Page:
Phase 3 Trial of Translarna’s Long-term Efficacy Enrolling Duchenne MD Patients with Nonsense Mutations

Phase 3 Trial of Translarna’s Long-term Efficacy Enrolling Duchenne MD Patients with Nonsense Mutations

PTC Therapeutics is recruiting Duchenne muscular dystrophy (DMD) patients ages 5 and older and with a nonsense mutation for a long-term Phase 3 study to characterize the effects of Translarna (ataluren) on disease progression.

The trial (NCT03179631) opened in July 2017 and enrolling patients at eight sites across the U.S., and at others in Australia, Korea and Hong Kong.

PTC will likely use data from this new trial, if positive, combined with analyses of previous trial results, to resubmit a New Drug Application (NDA) to the U.S. Food and Drug Administration requesting that Translarna be approved for use in nonsense mutation Duchenne muscular dystrophy (nmDMD) patients.

The FDA has rejected previous applications for Translarna, most recently in October, stating the results supporting them were insufficient and further evidence of the therapy’s efficacy was required.

But the agency’s Office of New Drugs recently left the door open for a new submission. In a statement released this week, it said a “possible path forward” for Translarna would be an NDA that included new data supporting its efficacy in nmDMD patients’ muscles, as well as current data. The re-submission would be based on the FDA’s accelerated approval pathway, and make use of “newer technologies” to measure efficacy as well as procedures agreed upon by the company and regulatory agency.

Patients enrolled in this Phase 3 trial will be randomized to receive Translarna or a placebo orally three times a day – morning, midday, and evening – for a total of 72 weeks (16.5 months), after which all patients will receive Translarna for an additional 72 weeks (the study’s open-label phase). In total, the trial will run through 144 weeks (2.8 years) and expects to recruit 250 patients, more than half of whom will be between the ages of 7 and 16 years old.

Researchers will administer Translarna or placebo in three daily doses of 10, 10, 20 mg/kg.

The study’s primary objective (endpoint) is to evaluate patients’ performance in the six-minute walk test, a measure of physical function, after 72 weeks of treatment. Additional (secondary) endpoints include timed function tests, and assessing Translarna safety and patients’ upper limbs performance in those 7 or older at the study’s start.

Both primary and secondary endpoints will be performed at clinic visits every 12 weeks (first phase of the study), and at visits every 24 weeks in the open-label period.

PTC had appealed the FDA decision of October 2017, which the agency said was due a lack of substantial evidence of Translarna’s efficacy and a need for additional well-controlled clinical trials to demonstrate effectiveness.

In its recent statement, the FDA rejected that appeal and stood by its decision, but noted that the long-term Phase 3 trial now underway could serve as the “confirmatory post-approval trial required in connection with the accelerated approval framework.”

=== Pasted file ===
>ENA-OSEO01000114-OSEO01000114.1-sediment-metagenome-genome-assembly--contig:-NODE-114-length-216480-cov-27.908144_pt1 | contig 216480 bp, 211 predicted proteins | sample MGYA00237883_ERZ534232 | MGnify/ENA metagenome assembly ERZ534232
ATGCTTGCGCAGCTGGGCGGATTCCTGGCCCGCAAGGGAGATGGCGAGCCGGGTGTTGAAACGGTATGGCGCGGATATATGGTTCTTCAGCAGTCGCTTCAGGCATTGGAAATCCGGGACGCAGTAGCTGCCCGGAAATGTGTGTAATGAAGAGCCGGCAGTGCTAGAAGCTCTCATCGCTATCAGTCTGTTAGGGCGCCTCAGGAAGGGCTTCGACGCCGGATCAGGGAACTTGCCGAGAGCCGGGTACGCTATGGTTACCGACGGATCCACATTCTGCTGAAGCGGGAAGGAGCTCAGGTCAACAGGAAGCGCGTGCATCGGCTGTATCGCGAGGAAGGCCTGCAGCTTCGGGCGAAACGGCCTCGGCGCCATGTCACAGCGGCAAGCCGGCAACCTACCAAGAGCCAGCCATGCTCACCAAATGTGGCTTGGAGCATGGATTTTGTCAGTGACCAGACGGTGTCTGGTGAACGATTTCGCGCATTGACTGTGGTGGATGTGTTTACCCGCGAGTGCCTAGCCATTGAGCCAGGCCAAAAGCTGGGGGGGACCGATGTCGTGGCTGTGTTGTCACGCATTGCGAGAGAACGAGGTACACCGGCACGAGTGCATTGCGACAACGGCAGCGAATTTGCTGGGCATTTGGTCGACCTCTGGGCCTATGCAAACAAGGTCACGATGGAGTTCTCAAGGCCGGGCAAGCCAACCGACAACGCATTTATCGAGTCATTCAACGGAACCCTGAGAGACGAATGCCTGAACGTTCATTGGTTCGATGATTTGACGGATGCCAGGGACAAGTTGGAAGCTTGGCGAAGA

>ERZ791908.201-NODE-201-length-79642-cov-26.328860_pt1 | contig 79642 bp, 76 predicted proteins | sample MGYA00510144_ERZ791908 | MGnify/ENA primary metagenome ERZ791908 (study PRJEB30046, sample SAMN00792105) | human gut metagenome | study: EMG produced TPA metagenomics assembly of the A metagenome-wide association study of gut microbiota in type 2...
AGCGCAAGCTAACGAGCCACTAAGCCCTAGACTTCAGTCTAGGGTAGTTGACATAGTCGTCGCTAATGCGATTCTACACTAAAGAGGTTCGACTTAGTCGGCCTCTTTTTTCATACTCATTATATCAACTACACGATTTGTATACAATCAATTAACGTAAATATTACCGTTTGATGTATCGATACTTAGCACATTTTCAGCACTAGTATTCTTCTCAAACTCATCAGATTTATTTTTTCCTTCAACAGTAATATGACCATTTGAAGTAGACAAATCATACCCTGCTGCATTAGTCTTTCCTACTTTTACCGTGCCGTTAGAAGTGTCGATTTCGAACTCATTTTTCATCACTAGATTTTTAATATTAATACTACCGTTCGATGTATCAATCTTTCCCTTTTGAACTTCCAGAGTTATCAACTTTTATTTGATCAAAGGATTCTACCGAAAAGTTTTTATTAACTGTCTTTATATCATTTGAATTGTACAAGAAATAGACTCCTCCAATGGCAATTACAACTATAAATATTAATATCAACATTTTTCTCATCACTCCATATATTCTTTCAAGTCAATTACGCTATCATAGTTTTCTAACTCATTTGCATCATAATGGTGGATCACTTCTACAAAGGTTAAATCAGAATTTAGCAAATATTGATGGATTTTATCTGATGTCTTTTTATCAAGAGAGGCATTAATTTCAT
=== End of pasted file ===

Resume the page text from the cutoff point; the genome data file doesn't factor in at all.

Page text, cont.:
Translarna showed promise as an nmDMD treatment in a Phase 2b study (NCT00592553) that finished collecting data in late 2009. Patients given 40 mg/kg of the treatment daily showed a significant difference in their ability to walk compared to the placebo group after 48 weeks. Complete trial results were published in the journal Muscle and Nerve.

However, two later trials – a Phase 2b extension study (NCT00847379) of the earlier trial, and a new Phase 3 study (NCT01826487) — failed to meet their primary goal and key secondary outcome measures.

In Phase 2b extension study all patients received Translarna three times a day (breakfast, lunch, and dinner) for 96 weeks (about 2 years). The primary outcome was to assess long-term safety, secondary measures looked at ambulation and proximal (those closest to the chest) muscle function.

The Phase 3 study included a placebo control arm and tested Translarna delivery in the same regimen — three times a day — again for 48 weeks. The primary outcome measured the therapy’s efficacy as changes in the six-minute walk test from baseline.

Nonsense mutations introduce a stop signal — read by the protein-making machinery — in a gene. This mutation leads to the production of a truncated, and nonfunctional, form of dystrophin. Translarna works by bypassing the stop sign to produce a functional dystrophin protein.

In Europe, Translarna was granted a conditional approval and is being used to treat ambulatory patients ages 5 and older with nmDMD. However, the EU required PTC Therapeutics to conduct a new randomized, long-term placebo-controlled trial of Translarna in nmDMD patients. The study will include a first randomized 18-month phase, followed by an equal open-label extension period where all patients will be treatment with Translarna. Results are expected by early 2021.

An observational, registry trial (NCT02369731) is currently recruiting nmDMD patients across Europe to assess the long-term safety of Translarna’s use.

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